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What is fundamental analysis in investing?

Stocks are a great option for diversifying your investment portfolio. However, choosing the right ones isn’t always a simple process. Different investment tools and strategies, such as fundamental analysis, can help you decide which securities are worth your time and money. If you’re not sure what fundamental analysis is or how to use it to your advantage when investing in stocks, this guide may be able to help.

Fundamental Analysis: What Is It?

Fundamental analysis is a way to measure a stock’s value based on things that can affect that stock’s value.

The ultimate goal of fundamental analysis is to determine whether a stock’s current price reflects its true value. Knowing whether a stock is undervalued or overvalued can help you decide whether to buy or sell it.

How Does It Work?

Unlike technical analysis, which looks at stock market movements and patterns, fundamental analysis zeroes in on specific metrics or factors to estimate whether a stock’s value is realistic. Below are a few “fundamentals” or metrics that can be used to analyze a stock.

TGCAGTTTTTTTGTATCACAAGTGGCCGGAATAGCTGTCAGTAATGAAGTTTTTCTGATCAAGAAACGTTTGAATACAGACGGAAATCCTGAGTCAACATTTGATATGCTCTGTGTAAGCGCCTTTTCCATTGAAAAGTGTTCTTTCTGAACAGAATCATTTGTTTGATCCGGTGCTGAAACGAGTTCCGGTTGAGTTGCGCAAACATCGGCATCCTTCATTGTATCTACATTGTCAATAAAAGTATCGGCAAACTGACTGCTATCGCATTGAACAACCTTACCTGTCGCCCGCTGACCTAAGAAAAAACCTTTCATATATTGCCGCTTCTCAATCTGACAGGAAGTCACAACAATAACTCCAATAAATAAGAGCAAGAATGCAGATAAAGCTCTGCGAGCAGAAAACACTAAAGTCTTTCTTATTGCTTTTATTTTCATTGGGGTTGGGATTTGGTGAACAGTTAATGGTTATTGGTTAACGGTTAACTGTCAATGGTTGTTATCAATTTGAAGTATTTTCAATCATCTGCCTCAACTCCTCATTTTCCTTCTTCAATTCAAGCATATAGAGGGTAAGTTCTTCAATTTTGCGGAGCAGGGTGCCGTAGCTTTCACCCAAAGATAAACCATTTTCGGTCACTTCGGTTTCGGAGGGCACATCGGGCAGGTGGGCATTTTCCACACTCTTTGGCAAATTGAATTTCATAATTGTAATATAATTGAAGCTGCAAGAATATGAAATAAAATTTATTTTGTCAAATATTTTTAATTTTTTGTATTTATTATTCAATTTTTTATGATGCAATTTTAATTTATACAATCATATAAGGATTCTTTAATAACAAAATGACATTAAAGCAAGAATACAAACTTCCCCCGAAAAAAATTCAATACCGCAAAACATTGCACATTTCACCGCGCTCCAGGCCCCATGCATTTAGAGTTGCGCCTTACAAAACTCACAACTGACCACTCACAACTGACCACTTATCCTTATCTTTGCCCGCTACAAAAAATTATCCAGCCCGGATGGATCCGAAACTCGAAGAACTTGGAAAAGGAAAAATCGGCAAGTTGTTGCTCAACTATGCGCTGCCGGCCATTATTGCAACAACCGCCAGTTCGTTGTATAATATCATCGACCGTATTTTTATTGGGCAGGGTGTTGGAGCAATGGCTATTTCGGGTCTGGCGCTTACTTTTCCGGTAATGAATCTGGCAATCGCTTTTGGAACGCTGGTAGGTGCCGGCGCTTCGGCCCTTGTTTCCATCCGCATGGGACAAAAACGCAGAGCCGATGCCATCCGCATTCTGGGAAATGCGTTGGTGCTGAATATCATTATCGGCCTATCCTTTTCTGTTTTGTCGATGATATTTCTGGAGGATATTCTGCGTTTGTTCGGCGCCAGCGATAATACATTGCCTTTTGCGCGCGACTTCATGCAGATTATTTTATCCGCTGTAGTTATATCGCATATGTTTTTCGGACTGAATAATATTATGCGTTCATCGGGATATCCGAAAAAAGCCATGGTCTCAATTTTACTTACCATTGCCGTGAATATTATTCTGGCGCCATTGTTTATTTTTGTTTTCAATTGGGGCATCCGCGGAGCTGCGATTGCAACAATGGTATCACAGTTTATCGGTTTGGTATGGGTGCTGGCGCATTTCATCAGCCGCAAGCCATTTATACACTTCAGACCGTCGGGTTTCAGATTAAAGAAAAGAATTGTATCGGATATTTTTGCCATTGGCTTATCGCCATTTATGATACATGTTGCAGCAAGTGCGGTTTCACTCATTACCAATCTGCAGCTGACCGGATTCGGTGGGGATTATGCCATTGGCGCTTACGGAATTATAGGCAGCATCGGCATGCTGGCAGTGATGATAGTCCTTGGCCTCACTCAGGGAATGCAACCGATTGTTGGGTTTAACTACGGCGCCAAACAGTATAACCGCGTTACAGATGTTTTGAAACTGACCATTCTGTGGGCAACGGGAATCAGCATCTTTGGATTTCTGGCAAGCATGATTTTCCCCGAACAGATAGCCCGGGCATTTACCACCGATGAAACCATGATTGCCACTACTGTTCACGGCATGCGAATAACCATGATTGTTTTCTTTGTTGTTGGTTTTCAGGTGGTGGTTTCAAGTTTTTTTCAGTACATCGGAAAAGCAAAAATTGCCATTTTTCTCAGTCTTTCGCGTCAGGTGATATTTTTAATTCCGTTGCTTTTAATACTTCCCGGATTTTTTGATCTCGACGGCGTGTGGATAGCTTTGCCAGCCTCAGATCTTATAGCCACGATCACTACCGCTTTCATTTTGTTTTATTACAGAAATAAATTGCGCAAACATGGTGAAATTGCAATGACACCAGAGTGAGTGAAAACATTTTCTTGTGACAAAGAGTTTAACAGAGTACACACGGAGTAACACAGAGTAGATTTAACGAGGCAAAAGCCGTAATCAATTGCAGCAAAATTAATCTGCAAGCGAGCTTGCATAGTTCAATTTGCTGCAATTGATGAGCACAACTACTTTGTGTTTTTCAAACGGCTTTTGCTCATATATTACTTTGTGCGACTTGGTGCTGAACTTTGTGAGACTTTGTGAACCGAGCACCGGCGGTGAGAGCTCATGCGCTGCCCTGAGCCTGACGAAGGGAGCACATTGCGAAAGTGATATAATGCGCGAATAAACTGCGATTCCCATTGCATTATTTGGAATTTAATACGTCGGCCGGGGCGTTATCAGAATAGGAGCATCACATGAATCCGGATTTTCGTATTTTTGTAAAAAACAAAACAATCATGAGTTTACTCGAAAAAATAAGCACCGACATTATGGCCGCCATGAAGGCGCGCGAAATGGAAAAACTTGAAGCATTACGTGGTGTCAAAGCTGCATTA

• Earnings per share (EPS): EPS represents a company’s earnings for each share of stock issued.
  • Price-earnings (P/E) ratio: A stock’s P/E ratio compares the company’s share price to the earnings per share.
  • Projected earnings growth (PEG): This number estimates a stock’s one-year earnings growth.
  • Dividend yield: If a stock pays dividends to shareholders, the dividend yield reflects how much is paid out per share over a set time period, typically one year.
  • Price-sales (P/S) ratio: This represents how a stock’s price compares to its company revenues.
  • Return on equity: Return on equity is the result of dividing a company’s net income by its shareholders’ equity.

Essentially, this type of analysis looks inward, rather than outward, to evaluate the quality of an investment. All of these metrics are quantifiable. This means you can look at hard numbers and compare them before making an investment decision.

There are other fundamentals you may want to take into account, though you can’t necessarily assign a number to them. For instance, you might measure a company’s value in terms of its brand visibility, the quality or experience of its executive board, its approach to corporate governance and the company’s overall business model. However, it may be difficult to accurately estimate what these intangible metrics are worth.